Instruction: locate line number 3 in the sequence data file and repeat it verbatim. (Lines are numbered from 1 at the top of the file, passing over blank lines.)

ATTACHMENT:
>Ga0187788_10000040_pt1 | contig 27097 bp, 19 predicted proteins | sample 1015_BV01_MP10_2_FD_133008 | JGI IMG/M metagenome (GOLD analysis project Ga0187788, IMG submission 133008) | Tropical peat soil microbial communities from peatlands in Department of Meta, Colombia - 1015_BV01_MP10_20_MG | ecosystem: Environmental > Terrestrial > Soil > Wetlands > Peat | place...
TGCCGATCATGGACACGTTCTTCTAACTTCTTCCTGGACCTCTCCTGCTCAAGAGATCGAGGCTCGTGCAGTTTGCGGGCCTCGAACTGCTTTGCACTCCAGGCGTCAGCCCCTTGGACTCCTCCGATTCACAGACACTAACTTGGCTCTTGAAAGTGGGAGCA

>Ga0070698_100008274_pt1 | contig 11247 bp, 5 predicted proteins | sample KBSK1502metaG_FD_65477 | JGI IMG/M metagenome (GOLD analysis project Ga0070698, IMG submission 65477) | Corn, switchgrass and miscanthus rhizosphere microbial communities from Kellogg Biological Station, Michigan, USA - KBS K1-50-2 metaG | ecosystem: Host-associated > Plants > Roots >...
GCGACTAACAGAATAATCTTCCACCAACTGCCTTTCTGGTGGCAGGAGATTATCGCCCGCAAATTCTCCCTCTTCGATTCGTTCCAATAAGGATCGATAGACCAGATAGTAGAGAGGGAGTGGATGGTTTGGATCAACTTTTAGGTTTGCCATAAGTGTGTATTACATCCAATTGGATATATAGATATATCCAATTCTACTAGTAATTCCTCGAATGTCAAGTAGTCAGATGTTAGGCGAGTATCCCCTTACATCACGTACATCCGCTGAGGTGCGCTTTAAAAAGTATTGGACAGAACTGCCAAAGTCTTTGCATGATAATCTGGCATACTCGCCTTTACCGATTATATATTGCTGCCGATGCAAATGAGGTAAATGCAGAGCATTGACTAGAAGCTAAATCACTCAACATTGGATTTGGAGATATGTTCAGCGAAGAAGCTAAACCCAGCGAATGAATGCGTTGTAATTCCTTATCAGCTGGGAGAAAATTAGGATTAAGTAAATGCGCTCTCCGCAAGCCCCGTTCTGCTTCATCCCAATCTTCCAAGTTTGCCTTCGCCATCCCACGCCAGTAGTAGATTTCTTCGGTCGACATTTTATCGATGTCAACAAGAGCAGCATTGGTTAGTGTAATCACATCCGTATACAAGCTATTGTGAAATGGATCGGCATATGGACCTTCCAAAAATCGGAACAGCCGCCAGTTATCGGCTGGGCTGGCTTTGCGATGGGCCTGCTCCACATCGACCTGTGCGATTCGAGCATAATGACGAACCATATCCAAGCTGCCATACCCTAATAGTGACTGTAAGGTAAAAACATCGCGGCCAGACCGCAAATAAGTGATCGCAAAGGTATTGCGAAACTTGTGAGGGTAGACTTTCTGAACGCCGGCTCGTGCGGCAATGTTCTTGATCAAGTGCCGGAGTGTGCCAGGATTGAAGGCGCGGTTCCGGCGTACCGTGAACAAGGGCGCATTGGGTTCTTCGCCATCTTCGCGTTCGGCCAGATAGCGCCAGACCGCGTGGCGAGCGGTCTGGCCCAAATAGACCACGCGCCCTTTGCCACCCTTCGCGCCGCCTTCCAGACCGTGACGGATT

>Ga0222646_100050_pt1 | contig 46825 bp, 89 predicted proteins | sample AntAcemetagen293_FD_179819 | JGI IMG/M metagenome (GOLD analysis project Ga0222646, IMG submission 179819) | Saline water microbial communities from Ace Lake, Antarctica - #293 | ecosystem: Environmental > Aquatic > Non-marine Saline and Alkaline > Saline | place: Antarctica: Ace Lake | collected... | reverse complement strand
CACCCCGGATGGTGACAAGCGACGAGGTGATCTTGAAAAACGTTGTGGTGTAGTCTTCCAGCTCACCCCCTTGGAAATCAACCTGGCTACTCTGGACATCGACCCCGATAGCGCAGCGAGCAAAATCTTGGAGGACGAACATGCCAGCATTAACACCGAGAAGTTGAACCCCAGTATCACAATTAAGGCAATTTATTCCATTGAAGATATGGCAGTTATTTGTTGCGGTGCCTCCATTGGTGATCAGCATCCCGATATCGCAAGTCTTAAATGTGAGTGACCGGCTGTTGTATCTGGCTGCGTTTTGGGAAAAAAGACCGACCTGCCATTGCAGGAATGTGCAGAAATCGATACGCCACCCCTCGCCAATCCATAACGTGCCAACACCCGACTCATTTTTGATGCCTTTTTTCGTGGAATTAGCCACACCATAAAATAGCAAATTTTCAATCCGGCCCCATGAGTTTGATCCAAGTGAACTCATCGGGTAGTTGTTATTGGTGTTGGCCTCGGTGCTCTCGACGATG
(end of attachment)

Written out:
>Ga0070698_100008274_pt1 | contig 11247 bp, 5 predicted proteins | sample KBSK1502metaG_FD_65477 | JGI IMG/M metagenome (GOLD analysis project Ga0070698, IMG submission 65477) | Corn, switchgrass and miscanthus rhizosphere microbial communities from Kellogg Biological Station, Michigan, USA - KBS K1-50-2 metaG | ecosystem: Host-associated > Plants > Roots >...